I didn’t mean to imply that comics were destructive to children.

GROTH: No, but in terms of banality and mediocrity.

ELLISON: Of course, adults read these childish comics.

GROTH: Those are adults who are far gone already. There is nothing to be done for them. Any adult who would read comic books…

ELLISON: One of my dearest friends is Arthur Byron Cover. Arthur is an amazing man. His newest book, East Wind Coming, is a Sherlock Holmes-kind of pastiche. He’s a fabulous writer, a brilliant young writer. He reads comics, reads them faithfully. After I’m done with my Comics Journal, I give it to him. He reads it and keeps it. Arthur reads comics the same way, literally, that he reads Dostoevsky. He’s an authority on Russian literature. This is a man whose intellect operates at the pinnacle of literature. We’re talking about The Possessed, we’re talking The Idiot, we’re talking Turgenev, we’re talking Chekhov, people like that. At the same time, he does not miss an issue of a DC or Marvel comic. He reads them all. He doesn’t read the love comics or the war comics, but he reads all the superhero comics, every one of them, cover to cover. And can tell you anything you want to know about them. And I say to him, “Why, Arthur, why do you do that? I mean, I have the same sensibility about comics as you do. I find them great fun.” I have a voracious need to know everything. I have a house with 37,000 books in it. In a given month I will read Science News, Scientific American, Playboy, Atlantic, Harper’s, Time, New York, New West, American Film, Armchair Detective, TV Guide, Partisan Review, National Review, New York Review of Books, Intellectual Digest, which is no longer being published, sadly, Esquire, Omni, National Geographic, and a smattering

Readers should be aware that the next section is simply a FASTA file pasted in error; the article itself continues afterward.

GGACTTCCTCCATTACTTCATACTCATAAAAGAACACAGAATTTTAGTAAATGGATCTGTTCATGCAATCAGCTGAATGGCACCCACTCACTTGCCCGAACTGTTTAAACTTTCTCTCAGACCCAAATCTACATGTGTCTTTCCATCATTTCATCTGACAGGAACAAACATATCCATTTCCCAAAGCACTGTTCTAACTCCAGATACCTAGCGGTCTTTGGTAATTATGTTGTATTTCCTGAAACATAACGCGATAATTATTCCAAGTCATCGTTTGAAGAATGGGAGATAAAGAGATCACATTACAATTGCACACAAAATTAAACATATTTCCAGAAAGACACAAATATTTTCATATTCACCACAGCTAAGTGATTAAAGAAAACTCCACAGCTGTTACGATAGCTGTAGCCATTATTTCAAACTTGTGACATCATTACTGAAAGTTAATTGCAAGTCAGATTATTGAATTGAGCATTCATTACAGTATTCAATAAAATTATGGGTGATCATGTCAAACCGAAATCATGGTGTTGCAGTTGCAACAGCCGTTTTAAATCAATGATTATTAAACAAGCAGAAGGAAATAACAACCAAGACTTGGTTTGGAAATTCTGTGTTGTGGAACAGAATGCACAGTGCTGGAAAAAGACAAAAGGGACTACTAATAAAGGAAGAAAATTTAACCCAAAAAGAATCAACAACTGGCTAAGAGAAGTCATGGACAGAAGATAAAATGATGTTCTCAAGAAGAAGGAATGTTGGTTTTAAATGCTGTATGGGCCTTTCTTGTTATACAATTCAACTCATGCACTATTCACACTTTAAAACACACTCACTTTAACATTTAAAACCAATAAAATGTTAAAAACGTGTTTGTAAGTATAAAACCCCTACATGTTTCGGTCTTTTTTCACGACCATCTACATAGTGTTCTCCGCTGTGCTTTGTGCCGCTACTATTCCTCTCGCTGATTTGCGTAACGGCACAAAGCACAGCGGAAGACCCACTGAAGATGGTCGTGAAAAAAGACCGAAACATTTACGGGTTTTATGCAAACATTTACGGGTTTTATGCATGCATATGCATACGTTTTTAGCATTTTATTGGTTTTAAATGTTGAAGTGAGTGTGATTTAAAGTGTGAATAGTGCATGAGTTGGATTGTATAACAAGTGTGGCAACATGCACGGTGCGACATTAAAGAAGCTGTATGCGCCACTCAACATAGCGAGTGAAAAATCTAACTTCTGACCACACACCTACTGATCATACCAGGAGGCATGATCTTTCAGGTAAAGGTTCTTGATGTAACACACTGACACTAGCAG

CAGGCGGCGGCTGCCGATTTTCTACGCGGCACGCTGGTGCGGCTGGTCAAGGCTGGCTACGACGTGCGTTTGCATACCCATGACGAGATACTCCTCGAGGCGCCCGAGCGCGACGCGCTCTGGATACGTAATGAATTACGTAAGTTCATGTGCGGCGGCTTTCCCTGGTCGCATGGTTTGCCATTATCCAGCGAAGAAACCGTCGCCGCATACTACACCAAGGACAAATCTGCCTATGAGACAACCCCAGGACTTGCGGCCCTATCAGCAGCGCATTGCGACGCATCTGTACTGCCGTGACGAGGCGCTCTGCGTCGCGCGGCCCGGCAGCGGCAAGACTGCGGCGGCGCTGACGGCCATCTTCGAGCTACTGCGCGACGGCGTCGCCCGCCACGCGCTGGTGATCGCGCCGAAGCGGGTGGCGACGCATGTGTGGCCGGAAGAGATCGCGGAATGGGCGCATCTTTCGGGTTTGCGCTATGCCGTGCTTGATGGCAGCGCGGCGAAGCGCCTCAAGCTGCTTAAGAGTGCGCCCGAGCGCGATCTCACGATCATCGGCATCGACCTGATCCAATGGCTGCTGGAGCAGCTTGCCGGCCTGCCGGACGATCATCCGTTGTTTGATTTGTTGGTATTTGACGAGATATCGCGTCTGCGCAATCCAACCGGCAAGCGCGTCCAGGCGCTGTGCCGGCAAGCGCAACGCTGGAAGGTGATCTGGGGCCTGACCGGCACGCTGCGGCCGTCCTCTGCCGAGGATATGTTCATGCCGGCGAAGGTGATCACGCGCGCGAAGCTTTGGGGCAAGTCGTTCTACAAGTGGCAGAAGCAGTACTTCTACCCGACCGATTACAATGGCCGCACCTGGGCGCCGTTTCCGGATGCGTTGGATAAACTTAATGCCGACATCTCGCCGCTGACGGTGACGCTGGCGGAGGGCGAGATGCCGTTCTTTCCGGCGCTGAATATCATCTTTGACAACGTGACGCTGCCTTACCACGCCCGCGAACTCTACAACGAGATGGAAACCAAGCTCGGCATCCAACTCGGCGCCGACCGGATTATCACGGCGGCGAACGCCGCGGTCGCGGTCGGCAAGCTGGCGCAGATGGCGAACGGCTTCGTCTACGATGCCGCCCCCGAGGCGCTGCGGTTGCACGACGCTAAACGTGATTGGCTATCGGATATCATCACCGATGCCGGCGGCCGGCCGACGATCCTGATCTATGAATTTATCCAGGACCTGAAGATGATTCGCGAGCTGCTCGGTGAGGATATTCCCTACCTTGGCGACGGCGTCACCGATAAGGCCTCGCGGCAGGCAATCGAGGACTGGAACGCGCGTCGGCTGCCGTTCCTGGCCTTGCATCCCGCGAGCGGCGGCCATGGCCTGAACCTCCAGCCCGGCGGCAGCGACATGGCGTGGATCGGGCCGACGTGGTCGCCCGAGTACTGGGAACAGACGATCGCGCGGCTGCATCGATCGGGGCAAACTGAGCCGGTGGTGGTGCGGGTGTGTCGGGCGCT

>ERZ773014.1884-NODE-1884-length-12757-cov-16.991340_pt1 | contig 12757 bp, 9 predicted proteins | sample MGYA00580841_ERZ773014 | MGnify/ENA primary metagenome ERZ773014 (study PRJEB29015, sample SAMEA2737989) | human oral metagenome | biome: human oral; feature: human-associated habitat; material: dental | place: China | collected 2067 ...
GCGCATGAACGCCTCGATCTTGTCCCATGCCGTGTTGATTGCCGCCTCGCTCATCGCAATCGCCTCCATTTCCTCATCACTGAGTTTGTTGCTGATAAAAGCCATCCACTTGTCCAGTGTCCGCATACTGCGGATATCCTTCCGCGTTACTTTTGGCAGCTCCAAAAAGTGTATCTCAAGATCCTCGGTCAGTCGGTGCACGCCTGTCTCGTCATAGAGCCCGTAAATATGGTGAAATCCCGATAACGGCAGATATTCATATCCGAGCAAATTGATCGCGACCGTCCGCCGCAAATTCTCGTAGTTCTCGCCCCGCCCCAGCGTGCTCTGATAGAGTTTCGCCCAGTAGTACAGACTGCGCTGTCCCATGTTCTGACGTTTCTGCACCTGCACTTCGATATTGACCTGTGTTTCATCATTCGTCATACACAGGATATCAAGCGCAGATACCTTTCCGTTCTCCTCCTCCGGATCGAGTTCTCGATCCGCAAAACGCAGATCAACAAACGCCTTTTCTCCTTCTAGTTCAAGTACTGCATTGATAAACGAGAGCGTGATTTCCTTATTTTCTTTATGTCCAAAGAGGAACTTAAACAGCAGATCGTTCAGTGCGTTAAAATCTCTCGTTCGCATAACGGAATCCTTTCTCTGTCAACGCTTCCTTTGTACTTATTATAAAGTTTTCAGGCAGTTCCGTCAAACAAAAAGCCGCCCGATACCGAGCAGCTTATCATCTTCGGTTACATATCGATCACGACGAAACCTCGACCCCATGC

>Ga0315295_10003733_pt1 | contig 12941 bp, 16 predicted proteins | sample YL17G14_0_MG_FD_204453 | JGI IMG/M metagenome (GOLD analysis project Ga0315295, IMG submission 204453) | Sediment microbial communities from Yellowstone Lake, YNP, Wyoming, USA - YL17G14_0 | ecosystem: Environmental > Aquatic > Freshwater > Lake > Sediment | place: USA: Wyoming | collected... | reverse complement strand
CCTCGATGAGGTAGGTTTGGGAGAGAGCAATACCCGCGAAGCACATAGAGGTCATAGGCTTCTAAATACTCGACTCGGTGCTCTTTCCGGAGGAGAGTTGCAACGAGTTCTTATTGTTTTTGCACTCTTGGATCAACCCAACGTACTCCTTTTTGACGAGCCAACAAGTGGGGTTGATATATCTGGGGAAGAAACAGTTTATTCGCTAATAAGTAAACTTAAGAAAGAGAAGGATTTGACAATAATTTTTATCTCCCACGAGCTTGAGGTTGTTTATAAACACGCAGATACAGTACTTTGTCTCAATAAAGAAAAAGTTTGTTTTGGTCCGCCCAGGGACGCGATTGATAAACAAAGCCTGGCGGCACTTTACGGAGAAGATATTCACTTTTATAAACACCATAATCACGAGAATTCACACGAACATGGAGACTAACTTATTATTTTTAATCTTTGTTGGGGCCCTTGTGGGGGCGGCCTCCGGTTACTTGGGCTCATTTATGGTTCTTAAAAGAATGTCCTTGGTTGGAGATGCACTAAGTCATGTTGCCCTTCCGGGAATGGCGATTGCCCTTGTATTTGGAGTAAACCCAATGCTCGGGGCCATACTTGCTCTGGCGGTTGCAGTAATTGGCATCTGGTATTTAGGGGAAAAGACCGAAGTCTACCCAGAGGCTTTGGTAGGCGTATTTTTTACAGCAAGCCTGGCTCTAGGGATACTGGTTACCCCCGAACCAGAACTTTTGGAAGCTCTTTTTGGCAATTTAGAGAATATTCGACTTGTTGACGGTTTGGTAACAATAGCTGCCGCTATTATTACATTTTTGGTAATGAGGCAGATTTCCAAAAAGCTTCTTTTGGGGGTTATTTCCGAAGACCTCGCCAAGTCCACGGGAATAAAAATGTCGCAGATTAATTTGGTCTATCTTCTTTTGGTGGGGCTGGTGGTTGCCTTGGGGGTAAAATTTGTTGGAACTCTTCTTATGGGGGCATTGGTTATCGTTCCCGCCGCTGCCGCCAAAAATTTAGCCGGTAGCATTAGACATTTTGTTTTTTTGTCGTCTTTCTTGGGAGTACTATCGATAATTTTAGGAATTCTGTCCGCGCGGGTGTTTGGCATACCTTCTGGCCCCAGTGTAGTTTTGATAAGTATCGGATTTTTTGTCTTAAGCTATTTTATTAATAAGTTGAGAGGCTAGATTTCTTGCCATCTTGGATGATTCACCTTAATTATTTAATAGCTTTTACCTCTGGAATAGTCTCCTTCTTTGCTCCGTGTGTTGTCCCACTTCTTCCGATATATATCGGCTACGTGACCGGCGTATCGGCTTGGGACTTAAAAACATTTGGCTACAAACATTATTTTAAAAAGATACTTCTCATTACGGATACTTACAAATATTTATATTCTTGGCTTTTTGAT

of others.

GROTH: The American Spectator?

ELLISON: What’s that?

GROTH: That’s a right-wing magazine, like National Review.

ELLISON: Oh, no. I read National Review to keep abreast of those people, not because I like any of it. Also, they do have some very, very well-written stuff, and a lot of interesting people who are not necessarily of their political persuasion do write some interesting things.

But, anyway, I buy comics the same way: Because I need to know everything. I just need to know everything. I guess it’s a fatal need to be hip or some stupid thing like that.

GROTH: You read them more to know what’s in them…

ELLISON: … than for enjoyment, yeah. I keep up with comics to know. Also, when I go out on a college campus, it’s good to be able to mention whatever is going down currently. For a long time, Howard the Duck was very good coin on college campuses. You try to establish a rapport with an audience anyhow, so you talk about whatever it is they’re doing, and since they’re only doing dope and beer what the hell else is there to talk about? It’s hard to get people to trust you on a lecture platform. I mean, they’ll listen to you and maybe believe you, but they won’t trust you, and I work off trust.

So, I think anybody who takes comics seriously as an adult is already pretty far gone. I can’t take them that seriously. When we talk about mediocrity, I say, “Yeah, but they were always mediocre.” The very few that were not mediocre — things like Doll Man, the Lev Gleason comics, Eisner’s The Spirit

But, you see, Eisner’s The Spirit, that’s the true pinnacle. I can go back to those things and read them again and again and again. They are not only intellectually valid and enriching, but visually they are startling. The cinematic techniques in there! When I started writing the treatment for the Spirit movie, I had talked to Will a number of times and I described to him the opening scene that I was going to do. The opening scene is a terrific scene: The camera coming in in long shot, dollying down the length of a fog overridden river. High up above in the darkness you can see a bridge going across from left to right. Camera starts to come up, it’s right at the level of water, coming through the fog, and you come up on the bridge, and the bridge is very high up — it would be like if you were down at the water line of the Brooklyn Bridge looking up at it — the camera starts to come up. As the camera comes up, it moves very quickly up into the air, up toward the bridge and you see two figures up there. Suddenly there’s a flash of light, and one of them has lit a cigarette. He hands some papers to the other one. The other one tears the papers up, throws them over the bridge, the papers begin to fall as the camera is going up. The papers float past; the camera goes to the two figures as the one who has torn the papers suddenly lifts the guy bodily and throws him over the bridge. Camera holds as the body falls past. The camera goes with it. As the body falls, the camera tracks down through the paper and the paper spells out “The Spirit” in little pieces of paper. The camera follows the body as it falls into the water followed by the cigarette, which falls and extinguishes in the water. That’s the opening shot.